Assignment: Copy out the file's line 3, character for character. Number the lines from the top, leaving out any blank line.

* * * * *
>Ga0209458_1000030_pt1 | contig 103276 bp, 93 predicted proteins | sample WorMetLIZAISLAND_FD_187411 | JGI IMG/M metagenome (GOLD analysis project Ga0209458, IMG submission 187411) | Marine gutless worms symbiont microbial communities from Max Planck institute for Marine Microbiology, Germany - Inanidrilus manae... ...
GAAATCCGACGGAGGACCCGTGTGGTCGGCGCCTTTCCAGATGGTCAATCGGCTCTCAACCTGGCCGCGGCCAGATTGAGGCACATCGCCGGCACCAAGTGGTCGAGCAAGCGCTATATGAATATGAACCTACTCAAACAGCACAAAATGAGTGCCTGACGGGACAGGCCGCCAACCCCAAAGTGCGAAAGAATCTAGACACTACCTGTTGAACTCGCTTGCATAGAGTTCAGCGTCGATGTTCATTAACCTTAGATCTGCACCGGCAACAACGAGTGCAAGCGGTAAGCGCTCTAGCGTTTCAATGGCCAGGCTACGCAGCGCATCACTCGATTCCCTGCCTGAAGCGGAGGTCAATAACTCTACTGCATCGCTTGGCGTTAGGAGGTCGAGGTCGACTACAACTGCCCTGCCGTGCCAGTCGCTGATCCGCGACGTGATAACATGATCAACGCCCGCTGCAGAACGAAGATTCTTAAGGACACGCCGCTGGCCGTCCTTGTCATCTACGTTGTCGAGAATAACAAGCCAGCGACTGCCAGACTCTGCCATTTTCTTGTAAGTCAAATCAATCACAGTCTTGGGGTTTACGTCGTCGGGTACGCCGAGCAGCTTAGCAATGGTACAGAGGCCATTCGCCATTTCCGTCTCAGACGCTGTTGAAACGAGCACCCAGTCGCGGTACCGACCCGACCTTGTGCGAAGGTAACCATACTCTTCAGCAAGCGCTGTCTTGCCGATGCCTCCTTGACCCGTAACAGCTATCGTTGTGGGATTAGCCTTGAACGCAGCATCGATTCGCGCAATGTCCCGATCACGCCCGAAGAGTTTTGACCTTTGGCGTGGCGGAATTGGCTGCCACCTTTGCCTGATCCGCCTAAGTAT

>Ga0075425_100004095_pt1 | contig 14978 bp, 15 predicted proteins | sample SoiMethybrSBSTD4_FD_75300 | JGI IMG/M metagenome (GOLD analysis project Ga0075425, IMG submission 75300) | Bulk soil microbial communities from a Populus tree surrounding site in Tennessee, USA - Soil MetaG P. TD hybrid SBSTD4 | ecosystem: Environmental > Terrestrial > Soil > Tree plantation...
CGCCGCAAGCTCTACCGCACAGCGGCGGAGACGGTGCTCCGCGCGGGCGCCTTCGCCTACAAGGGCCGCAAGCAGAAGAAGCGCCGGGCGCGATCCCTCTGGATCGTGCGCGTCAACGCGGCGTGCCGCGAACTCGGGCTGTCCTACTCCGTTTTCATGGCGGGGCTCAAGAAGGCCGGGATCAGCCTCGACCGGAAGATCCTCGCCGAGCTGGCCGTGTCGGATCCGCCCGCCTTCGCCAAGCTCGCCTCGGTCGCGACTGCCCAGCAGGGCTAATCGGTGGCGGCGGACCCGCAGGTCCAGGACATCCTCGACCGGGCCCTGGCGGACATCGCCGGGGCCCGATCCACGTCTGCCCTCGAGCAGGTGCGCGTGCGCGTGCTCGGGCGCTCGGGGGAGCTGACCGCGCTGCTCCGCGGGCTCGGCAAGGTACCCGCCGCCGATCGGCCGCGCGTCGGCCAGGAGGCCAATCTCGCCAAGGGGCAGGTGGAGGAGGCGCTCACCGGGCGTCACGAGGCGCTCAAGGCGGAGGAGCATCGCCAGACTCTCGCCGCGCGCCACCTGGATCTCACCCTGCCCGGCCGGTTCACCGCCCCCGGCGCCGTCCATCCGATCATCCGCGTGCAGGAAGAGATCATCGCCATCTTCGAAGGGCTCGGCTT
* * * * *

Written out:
>Ga0075425_100004095_pt1 | contig 14978 bp, 15 predicted proteins | sample SoiMethybrSBSTD4_FD_75300 | JGI IMG/M metagenome (GOLD analysis project Ga0075425, IMG submission 75300) | Bulk soil microbial communities from a Populus tree surrounding site in Tennessee, USA - Soil MetaG P. TD hybrid SBSTD4 | ecosystem: Environmental > Terrestrial > Soil > Tree plantation...